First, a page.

Woodside didn't reveal any specific details about the device, but provided a few nuggets of information about where Motorola is placing its priorities moving forward.
For example, the new device will be made in the USA. The company has a 500,000 square-foot facility in Texas that's nearly ready. It will employ some 2,000 people there by August. Motorola's former manufacturing facilities were located in China, but it sold them last year as part of its cost-cutting and restructuring efforts.
Further, the company is going to lean on what it has learned while developing some of its peripheral products to give the Moto X some unique features. Speaking with AllThingsD, Woodside said that the company plans to do some interesting things with Bluetooth and sensors with technology it culled from the MOTOACTV smartwatch.
[ Learn why "Apple vs. Android" may be a moot point. Read Windows Phone 8 'Gets' Business Needs. ]
"Motorola has a leading position in Bluetooth headsets, but we actually think Bluetooth is going to get a lot better," said Woodside. "What Motorola learned was how to manage very-low-power sensors. [Our engineers] took those learnings to the smartphone."
This ties in well with recent developments in the Android world. Google announced at its I/O developer conference earlier this month that a future version of Android (presumably Android 4.3) would adopt the full Bluetooth 4.0 Low Energy stack. Previously, manufacturers were on their own to add certain Bluetooth features to their Android devices. Moving forward, Bluetooth will be supported at the core, which means Android devices will soon be able to work with innumerable low-energy sensors, such as heart-rate monitors, and their respective applications.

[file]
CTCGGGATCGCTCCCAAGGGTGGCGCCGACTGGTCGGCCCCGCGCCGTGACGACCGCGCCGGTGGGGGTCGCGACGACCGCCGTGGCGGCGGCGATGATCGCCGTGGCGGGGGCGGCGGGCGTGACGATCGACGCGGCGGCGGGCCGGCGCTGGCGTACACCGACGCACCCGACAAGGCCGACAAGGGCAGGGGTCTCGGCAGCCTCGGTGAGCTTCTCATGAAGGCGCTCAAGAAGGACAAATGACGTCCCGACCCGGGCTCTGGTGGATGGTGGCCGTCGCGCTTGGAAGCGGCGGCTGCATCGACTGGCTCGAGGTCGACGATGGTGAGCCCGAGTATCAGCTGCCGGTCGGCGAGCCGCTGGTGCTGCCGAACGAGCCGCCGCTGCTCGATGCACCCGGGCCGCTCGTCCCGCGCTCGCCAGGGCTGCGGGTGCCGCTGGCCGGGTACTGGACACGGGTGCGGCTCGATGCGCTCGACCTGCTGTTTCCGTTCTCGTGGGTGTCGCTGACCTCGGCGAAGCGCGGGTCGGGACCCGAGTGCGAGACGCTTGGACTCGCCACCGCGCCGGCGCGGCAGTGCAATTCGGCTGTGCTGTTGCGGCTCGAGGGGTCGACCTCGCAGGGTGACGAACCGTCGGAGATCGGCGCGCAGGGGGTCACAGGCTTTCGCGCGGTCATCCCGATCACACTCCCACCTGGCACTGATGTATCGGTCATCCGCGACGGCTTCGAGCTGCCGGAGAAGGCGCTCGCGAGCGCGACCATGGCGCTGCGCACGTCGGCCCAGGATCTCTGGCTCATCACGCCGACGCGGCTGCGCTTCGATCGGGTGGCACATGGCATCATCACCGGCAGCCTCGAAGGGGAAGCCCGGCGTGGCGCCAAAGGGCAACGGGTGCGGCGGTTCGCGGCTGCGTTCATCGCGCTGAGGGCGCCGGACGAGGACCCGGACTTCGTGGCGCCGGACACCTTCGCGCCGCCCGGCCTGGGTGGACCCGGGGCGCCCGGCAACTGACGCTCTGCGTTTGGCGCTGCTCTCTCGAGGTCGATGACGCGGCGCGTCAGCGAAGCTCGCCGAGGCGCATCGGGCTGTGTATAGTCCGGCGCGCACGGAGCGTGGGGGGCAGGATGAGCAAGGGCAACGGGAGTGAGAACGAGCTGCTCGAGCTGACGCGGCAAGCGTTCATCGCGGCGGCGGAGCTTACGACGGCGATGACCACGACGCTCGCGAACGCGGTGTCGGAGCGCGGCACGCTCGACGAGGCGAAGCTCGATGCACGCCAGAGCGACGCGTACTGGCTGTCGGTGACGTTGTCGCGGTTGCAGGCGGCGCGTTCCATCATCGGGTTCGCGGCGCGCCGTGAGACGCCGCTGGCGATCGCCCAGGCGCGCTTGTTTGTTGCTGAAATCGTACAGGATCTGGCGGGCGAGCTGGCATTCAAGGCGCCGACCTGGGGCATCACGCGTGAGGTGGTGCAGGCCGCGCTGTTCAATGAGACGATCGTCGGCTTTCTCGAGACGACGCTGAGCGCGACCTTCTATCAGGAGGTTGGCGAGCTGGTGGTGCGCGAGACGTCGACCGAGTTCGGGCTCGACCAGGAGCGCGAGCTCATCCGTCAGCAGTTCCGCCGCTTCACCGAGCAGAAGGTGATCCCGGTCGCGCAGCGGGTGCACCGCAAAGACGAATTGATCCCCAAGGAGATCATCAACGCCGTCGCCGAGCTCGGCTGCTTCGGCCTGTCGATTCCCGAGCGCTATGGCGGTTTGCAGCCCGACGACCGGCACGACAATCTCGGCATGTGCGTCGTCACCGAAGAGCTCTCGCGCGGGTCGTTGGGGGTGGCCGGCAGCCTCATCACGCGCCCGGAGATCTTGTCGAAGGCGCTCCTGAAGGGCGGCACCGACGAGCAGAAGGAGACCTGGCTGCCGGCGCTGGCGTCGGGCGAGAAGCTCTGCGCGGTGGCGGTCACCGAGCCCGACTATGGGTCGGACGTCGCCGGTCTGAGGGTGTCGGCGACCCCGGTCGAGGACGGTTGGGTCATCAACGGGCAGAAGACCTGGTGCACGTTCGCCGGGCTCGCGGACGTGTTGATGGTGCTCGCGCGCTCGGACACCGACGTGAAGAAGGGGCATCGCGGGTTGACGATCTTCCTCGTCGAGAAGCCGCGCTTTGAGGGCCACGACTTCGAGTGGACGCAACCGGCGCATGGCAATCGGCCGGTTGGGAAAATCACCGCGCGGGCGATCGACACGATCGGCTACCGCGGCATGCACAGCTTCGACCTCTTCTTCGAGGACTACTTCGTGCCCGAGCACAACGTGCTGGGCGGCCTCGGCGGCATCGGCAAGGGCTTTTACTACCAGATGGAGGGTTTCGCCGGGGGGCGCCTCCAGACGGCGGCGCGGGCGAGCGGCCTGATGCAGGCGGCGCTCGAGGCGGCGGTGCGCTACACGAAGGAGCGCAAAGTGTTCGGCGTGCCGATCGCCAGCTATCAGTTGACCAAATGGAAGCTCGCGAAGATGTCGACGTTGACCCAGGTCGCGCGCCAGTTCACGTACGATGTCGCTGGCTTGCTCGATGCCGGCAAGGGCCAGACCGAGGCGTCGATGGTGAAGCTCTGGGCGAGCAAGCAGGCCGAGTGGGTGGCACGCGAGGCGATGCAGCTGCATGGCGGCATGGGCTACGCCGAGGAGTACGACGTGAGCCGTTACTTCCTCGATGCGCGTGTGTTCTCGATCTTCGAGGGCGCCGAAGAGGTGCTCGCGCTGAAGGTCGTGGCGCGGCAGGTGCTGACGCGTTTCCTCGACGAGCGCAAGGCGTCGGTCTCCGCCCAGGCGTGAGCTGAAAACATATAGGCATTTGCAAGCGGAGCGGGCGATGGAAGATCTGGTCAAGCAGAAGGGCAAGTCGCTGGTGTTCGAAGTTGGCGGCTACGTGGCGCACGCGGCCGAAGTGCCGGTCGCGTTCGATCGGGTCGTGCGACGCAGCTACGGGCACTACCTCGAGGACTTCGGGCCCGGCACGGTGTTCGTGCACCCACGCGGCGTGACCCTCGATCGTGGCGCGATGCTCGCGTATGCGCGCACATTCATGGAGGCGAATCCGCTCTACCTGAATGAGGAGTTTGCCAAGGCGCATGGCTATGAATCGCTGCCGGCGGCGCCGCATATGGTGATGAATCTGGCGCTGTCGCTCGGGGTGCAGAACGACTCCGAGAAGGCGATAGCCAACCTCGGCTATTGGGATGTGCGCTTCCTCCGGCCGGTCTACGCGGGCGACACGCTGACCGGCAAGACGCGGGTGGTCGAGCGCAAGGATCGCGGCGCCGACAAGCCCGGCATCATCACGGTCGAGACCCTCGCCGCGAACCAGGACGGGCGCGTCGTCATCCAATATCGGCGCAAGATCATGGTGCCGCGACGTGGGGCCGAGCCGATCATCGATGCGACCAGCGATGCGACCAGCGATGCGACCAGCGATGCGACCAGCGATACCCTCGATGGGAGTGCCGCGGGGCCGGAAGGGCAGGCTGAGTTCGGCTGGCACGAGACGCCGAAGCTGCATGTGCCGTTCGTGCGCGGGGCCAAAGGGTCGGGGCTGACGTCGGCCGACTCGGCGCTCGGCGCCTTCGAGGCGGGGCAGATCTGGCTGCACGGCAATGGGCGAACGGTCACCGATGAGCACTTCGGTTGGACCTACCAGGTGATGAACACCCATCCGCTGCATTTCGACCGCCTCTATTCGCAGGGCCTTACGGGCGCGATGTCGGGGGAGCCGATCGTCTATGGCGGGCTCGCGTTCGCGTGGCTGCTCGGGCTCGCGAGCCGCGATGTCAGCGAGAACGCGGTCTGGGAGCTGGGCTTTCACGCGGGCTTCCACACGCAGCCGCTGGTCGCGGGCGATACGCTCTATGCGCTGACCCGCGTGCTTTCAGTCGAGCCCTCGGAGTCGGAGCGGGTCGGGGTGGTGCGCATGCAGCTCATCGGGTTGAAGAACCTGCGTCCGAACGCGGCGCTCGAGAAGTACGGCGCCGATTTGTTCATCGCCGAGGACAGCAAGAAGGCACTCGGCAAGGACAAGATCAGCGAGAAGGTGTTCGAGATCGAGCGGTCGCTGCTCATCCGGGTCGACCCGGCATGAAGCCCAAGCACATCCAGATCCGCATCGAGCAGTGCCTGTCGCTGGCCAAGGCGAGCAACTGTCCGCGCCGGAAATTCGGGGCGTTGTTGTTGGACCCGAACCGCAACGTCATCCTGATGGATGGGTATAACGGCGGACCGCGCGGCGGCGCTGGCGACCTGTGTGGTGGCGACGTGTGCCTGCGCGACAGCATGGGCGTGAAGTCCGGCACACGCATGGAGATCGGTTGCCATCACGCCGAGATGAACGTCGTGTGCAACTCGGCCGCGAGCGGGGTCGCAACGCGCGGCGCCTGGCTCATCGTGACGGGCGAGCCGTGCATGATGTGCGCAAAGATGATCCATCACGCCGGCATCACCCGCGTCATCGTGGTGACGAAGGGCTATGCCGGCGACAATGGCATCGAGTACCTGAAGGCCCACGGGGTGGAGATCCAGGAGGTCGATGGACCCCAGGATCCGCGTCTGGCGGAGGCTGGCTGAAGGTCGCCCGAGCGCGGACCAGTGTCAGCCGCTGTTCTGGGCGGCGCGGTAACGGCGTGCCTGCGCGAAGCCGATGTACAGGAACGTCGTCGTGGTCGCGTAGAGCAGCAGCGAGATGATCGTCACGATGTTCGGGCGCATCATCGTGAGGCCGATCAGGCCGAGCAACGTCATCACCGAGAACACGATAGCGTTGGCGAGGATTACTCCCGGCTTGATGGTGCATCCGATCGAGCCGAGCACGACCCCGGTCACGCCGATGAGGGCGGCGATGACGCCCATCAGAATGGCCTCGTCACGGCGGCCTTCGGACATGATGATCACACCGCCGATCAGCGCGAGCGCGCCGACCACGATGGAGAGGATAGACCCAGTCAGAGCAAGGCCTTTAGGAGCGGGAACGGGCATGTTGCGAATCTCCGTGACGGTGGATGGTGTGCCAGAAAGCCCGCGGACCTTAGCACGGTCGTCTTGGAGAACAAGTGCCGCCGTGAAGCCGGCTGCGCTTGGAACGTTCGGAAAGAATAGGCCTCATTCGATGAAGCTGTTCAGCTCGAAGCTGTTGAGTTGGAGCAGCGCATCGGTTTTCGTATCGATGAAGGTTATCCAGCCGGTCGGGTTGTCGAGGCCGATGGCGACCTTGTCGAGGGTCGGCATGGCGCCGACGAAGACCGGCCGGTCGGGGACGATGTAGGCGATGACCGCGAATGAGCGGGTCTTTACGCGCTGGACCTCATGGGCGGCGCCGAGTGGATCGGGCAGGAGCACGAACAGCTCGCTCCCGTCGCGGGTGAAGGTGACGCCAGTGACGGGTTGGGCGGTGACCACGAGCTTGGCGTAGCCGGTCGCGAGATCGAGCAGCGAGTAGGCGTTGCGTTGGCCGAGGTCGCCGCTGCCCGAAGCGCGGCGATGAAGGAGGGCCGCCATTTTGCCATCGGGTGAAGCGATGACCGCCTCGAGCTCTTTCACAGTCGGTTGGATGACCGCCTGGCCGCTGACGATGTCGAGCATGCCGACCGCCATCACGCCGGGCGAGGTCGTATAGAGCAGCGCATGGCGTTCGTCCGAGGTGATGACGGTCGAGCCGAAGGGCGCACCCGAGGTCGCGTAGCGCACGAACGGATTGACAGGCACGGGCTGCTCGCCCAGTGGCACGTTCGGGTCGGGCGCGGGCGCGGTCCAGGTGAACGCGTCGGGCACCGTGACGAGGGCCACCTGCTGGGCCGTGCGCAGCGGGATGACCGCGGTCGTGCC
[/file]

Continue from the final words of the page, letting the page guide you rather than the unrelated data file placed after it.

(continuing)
The going hasn't been easy for Motorola the last few years. It was acquired by Google about a year ago. Since then, it has released only a handful of phones as it refocuses its efforts on hardware. The Moto X will be joined by several other devices before the end of the year, but it will stretch to nearly a full 12 months between product launches for the company that put the Droid on the map.
In the meantime, Motorola has had to drop products that don't meet its new set of goals. "We've shut down or postponed a couple products in the last couple weeks," said Woodside. "It's hard. You have people who put their lives into a product or the last year into a product."
For example, you won't see any new tablets from Motorola in the near future. Motorola decided that the things that differentiate its phones from the competition don't necessarily apply to tablets. Power management is one such example. The last batch of smartphones announced by Motorola last fall all offered excellent battery life. Tablets can contain bigger batteries, and managing their power efficiency doesn't carry the same urgency that it does in smartphones.
Woodside expressed confidence in the company's product pipeline -- and so have Google's Larry Page and Eric Schmidt. Woodside's comments and revelations stand in stark contrast to those of Apple CEO Tim Cook, who spoke on the same stage a day earlier. Though Cook was grilled for 90 minutes, he revealed no new information about Apple's plans for future products.
Motorola was smart to take the opportunity to create some enthusiasm for its future.